With your right hand in the position of preparing to snap touch your Third Eye. “To the glorious mandala of the Yidam I go for Refuge.” As you say this move your hand so it is pointing forward a foot from your face visualizing the Yidam springing from your Third Eye and standing in front of you. Again when you say “Refuge” snap your finger and solidify the image.

With your hand in the preparing to snap position touch your right temple. “To the Buddha I go for Refuge.” As you say this move your hand so it is pointing to the right while seeing the image of the Buddha leaving your temple to float off to your right, again when you say “Refuge” snap your finger and make the Buddha real.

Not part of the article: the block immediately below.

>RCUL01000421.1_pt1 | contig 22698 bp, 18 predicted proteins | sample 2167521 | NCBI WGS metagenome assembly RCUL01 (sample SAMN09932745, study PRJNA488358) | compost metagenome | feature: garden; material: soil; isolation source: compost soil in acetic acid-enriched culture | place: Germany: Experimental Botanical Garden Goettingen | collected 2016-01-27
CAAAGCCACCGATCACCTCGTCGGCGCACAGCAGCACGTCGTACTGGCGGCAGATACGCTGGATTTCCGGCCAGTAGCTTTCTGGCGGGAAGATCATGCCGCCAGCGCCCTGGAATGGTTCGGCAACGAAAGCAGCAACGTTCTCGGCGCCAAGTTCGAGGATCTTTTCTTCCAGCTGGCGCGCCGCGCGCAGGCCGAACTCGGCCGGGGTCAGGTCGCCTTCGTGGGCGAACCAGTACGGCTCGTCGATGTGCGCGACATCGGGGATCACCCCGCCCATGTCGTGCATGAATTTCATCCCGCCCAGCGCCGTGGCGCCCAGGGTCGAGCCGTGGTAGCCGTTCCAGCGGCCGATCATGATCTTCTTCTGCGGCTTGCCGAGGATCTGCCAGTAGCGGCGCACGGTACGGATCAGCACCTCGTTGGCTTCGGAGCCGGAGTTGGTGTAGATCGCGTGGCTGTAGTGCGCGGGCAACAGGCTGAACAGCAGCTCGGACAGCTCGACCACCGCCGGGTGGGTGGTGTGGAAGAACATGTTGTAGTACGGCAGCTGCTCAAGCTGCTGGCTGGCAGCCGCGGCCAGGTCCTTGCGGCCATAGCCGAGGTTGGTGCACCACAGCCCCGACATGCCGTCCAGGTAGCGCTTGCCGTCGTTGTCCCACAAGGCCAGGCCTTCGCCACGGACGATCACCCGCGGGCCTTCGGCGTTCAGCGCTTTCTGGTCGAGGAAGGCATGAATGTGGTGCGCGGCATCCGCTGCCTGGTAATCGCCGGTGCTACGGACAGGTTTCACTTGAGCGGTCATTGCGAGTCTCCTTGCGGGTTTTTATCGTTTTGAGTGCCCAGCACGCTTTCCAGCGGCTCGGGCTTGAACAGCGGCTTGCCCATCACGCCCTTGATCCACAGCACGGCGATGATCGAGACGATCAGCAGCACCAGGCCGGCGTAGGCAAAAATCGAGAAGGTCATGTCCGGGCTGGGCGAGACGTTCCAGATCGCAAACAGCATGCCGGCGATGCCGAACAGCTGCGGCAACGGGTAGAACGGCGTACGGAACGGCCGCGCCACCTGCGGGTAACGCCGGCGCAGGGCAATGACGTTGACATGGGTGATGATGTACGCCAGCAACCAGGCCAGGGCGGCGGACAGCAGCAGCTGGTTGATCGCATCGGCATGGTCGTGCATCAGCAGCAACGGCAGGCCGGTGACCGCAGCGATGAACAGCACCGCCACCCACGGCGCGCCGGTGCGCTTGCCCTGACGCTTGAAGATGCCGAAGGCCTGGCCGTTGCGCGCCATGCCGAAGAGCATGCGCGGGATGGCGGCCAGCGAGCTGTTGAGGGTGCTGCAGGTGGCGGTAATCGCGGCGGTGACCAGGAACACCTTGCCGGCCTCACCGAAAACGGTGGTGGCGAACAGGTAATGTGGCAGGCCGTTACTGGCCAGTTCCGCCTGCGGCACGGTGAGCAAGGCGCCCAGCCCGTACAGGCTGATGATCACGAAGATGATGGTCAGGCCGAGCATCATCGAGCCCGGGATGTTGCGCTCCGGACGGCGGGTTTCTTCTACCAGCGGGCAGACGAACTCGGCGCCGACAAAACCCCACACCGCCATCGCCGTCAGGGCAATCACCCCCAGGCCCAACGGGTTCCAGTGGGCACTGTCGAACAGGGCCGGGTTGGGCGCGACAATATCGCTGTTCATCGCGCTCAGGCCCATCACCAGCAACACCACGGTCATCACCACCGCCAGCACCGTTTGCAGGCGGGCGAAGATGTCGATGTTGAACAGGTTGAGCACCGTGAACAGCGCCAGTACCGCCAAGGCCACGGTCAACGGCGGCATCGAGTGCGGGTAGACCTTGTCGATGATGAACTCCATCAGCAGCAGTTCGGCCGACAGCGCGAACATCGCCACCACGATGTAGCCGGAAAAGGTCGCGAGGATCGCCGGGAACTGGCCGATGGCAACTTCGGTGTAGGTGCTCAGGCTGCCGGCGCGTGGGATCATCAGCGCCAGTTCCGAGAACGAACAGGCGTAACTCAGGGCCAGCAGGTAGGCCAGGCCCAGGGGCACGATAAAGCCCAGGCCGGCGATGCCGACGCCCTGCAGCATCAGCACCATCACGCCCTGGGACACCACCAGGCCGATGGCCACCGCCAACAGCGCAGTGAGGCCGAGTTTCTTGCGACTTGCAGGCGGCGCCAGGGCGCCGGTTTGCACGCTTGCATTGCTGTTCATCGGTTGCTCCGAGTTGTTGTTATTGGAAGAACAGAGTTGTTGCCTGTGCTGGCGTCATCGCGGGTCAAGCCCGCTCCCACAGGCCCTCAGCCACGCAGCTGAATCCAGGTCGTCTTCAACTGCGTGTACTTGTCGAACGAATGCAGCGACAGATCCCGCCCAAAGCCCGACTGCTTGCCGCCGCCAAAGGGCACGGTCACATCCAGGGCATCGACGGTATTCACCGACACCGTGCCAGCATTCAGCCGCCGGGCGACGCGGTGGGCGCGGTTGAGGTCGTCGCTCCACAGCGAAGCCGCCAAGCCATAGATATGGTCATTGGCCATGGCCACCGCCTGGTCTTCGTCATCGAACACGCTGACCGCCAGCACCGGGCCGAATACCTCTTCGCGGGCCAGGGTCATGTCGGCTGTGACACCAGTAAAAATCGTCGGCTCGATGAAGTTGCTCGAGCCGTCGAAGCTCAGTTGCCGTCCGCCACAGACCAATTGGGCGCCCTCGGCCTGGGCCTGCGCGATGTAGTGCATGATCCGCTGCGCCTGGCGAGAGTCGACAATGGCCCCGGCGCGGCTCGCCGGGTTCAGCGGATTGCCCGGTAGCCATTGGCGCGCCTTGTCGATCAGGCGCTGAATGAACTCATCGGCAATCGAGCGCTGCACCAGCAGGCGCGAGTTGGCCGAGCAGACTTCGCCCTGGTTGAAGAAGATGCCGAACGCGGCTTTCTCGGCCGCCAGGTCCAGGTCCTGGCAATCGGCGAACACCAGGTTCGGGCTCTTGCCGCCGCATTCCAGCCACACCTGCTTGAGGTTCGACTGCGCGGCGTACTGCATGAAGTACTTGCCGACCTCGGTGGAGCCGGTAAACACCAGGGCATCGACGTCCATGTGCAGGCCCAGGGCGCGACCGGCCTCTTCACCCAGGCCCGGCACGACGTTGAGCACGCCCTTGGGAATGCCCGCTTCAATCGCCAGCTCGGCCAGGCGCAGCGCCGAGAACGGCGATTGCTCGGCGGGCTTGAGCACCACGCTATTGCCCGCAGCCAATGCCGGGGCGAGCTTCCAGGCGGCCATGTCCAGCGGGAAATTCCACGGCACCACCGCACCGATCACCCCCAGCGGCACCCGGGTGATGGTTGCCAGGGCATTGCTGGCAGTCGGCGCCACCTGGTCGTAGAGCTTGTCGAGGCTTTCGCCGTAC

With your hand in the snap position touch the back of your head, that bump on the other side of your skull from your eyes. “To all the sacred Dharma I go for Refuge.” Saying this move your hand to point backwards seeing a collection of Holy Texts flowing from your skull and piling up to become a solid foundation you can lean against. Again with saying “Refuge” snap to make it solid.

Touch your left temple in the same hand position. “To the great Sangha I go for Refuge” Saying this move your hand out to point to the left, seeing a collection of Bodhisattvas springing from your left temple to stand to your left, and again while saying “Refuge” snap to make the image solid.

With your hand in the position of preparing to snap, with your pointer finger pointing up say the following while moving your hand in a clockwise circle in front of your body, so that when you finish your hand is back where it started. “To all the Dakinis, Guardians, and Dharma Protectors I go for Refuge.” As you’re saying this and moving your hand see a collection of Dakinis, and Guardian figures leaving your heart to stand in a circle around you, to protect you, and your efforts, then when you say “Refuge” snap and make them solid.